.the substrate surface in contacted directly with a solution in which the catalyst metal is already in reduced, metallic state in the form of fine colloidal or at least semi-colloidal particles. The one-step activating solution has accordingly been preferred in many applications, but the system is not without some difiiculties. One of those has beenjthat of producing hydrosols 'of the catalytic metal which are stable and consistently and reliably operative. Slight variation in conditions of preparation have a majoreflect 3,650,9l3 Patented Mar. 21, 1972 on the character of the hydrosol and its effectiveness as an activating solution.

It is accordingly one of the principle objects of this invention to provide a procedure for preparing hydrosols of catalytic metals which insures the operability of such sols in activating nonconductive substrate surfaces for chemical plating. It is also a purpose of the invention to provide a procedure for preparing these sols which is readily modified to control the aggressiveness of their activating efifect, whereby to vary the activation to suit different chemical plating requirements or purposes.

In furtherance of this general objective of the invention, it is a purpose of the invention to provide a commercially practical method of controlling the nature of the resulting hydrosol to insure that the colloidal or semicolloidal catalyst metal particles thereof are exceptionally uniform in physical size, that the particle size distribution is held within relatively narrow limits, and that the shape of the particles is predominantly uniform and of a form particularly effective for chemical plating uses.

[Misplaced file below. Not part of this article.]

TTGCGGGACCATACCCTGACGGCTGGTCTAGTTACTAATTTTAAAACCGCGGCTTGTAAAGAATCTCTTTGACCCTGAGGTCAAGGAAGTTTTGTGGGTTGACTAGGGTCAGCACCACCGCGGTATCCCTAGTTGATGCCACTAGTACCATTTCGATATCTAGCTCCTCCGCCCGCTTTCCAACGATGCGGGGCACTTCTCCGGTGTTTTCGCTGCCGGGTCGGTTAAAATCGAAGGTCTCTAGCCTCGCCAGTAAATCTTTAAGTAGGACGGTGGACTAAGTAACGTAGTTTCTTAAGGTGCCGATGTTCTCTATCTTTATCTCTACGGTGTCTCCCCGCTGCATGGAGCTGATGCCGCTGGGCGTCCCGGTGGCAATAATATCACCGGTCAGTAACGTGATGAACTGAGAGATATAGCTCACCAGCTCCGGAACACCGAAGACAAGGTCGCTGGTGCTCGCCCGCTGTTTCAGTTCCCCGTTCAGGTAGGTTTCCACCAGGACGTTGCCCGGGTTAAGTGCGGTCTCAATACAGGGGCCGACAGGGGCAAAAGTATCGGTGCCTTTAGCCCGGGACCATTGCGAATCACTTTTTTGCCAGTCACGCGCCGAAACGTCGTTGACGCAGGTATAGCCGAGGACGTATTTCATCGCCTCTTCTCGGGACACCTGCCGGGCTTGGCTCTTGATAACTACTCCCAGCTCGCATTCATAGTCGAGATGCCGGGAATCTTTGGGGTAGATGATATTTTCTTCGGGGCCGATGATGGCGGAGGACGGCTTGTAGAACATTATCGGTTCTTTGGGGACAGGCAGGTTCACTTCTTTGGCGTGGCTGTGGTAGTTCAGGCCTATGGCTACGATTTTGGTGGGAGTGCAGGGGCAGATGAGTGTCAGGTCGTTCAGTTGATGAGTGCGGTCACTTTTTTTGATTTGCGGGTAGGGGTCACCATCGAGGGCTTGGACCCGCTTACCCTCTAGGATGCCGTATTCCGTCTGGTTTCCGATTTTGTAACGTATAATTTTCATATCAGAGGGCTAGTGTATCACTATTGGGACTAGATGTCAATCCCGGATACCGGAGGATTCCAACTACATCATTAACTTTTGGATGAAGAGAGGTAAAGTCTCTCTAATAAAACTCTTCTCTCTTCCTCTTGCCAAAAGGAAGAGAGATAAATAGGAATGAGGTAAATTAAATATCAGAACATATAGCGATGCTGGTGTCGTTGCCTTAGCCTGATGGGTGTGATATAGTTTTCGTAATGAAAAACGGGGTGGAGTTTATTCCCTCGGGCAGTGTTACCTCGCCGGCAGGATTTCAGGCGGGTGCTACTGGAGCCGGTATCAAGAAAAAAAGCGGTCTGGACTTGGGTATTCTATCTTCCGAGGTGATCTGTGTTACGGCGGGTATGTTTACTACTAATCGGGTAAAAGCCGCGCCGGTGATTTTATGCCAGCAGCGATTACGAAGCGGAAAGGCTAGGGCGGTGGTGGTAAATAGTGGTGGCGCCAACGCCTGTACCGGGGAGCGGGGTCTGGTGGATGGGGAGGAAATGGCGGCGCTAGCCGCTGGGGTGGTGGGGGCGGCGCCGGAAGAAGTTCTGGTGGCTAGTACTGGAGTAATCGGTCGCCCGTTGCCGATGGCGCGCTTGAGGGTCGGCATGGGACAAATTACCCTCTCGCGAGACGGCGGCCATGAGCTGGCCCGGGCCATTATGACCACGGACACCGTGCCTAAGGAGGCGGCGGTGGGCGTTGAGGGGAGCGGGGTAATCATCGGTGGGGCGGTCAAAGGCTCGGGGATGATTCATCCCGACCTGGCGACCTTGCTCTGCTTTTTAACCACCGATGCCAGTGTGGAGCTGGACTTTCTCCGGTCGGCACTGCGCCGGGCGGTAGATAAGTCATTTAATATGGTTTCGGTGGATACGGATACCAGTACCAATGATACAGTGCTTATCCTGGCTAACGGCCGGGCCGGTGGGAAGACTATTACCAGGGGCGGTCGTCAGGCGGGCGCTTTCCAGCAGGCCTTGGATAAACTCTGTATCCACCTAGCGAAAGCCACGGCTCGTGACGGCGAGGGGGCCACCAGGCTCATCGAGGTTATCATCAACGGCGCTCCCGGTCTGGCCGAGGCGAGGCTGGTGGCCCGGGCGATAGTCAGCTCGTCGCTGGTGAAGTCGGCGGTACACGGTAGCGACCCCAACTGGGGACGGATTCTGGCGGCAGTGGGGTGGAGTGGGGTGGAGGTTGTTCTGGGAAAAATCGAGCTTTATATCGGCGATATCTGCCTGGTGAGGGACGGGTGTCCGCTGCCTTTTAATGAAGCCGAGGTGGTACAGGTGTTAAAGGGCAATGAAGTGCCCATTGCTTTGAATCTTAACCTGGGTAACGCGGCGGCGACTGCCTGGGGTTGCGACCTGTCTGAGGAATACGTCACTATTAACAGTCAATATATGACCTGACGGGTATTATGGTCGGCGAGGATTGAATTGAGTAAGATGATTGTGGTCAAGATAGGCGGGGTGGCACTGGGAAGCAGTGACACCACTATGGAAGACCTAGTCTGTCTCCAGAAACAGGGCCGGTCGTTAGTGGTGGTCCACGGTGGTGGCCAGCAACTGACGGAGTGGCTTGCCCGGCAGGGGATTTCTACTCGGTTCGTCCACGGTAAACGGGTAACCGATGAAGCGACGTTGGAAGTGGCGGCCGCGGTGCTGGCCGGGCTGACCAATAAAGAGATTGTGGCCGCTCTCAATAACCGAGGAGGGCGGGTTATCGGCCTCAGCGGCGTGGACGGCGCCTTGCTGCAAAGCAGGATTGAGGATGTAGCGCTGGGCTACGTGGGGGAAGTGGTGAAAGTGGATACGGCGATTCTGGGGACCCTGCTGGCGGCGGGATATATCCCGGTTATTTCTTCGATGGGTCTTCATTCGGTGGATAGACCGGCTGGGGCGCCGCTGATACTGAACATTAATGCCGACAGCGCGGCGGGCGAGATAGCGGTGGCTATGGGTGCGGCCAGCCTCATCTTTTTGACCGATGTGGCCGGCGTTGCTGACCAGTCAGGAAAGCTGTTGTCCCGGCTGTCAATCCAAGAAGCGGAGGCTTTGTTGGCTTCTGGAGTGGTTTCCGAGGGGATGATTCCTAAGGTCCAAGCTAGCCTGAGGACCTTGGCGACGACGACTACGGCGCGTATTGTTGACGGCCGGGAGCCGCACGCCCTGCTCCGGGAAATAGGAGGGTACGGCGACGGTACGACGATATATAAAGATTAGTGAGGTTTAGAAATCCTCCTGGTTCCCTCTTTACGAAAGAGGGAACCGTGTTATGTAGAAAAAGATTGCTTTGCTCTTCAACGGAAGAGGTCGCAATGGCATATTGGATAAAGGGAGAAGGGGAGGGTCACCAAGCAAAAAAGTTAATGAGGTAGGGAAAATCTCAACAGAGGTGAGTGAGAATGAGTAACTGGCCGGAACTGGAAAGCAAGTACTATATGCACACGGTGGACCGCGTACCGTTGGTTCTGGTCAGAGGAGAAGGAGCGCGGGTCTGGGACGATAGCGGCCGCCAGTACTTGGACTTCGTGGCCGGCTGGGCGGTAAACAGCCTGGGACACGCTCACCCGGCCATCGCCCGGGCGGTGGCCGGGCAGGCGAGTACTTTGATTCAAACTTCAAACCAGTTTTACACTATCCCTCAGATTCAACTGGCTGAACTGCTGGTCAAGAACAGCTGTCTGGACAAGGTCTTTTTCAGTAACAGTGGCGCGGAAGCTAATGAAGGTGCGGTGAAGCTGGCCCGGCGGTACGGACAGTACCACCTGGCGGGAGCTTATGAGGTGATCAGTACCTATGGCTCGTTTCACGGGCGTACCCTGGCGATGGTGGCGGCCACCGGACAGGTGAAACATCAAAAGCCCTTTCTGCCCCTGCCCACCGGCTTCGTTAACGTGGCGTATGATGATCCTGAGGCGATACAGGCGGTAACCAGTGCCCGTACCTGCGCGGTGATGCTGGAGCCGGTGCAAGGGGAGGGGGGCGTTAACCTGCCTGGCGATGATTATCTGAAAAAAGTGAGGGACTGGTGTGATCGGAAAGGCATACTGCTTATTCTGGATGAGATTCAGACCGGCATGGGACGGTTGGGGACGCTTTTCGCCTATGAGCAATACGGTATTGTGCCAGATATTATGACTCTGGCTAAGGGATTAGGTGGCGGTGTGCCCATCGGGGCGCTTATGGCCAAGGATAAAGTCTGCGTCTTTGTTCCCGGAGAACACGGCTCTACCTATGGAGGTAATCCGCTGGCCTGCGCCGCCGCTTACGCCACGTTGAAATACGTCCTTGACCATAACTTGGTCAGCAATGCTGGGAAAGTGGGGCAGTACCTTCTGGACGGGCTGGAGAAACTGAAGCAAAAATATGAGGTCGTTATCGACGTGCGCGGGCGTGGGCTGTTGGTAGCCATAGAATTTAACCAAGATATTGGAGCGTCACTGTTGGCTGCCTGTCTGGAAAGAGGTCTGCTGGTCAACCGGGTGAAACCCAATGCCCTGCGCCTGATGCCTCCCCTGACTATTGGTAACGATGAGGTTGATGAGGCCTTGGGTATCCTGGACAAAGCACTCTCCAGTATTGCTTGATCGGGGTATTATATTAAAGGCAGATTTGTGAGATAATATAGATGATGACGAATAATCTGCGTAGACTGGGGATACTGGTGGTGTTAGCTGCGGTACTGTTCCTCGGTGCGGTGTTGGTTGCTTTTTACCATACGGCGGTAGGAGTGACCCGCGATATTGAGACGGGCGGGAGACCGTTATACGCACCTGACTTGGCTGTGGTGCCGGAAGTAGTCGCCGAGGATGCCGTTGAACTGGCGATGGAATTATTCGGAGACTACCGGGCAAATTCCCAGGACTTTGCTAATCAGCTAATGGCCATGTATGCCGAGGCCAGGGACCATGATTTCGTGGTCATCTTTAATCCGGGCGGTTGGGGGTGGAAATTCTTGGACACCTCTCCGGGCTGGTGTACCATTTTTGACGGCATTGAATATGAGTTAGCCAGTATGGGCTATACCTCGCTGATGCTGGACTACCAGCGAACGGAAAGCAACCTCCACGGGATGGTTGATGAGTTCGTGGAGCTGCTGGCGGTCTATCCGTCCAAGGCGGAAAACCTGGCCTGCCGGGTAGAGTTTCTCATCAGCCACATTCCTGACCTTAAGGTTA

A further objective of the invention is to teach a prepaaration method :for obtaining activator sols of catalytic metals which are operative immediately upon being formulated and which do not, therefore, require periods of aging or storing to render them operative.

The invention also comprehends the use of activator solutions prepared in accordance with the teaching herein in an overall combination of operating steps constituting a complete chemical plating system, which combination provides much improved results in the metal deposit finally obtained on a substrate.

It is known, of course, that various metals exhibit catalytic properties useful in chemical plating, including the precious metals gold, silver, members of the platinum family, as well as certain less precious members of the group consisting of cobalt, nickel, copper and iron. Palladiurn has been found generally to be the most satisfactory of these catalyst metals for the activation of nonconductive substrates, particularly plastic substrates. This applies both to plastic articles whose surfaces are to be covered with a metal finish for decorative or protective purposes, as well as to substrates such as printed circuit boards where the plated deposit is intended to afford conductive paths in electronic circuits.

The principles of the invention herein disclosed are applicable in general to the preparation of activator metal sols, but more especially are intended for the preparation of activator metal sols in which palladium is the catalyst metal employed. Accordingly, the description which follows is directed more particularly to the details of preparing and using palladium as the activating metal.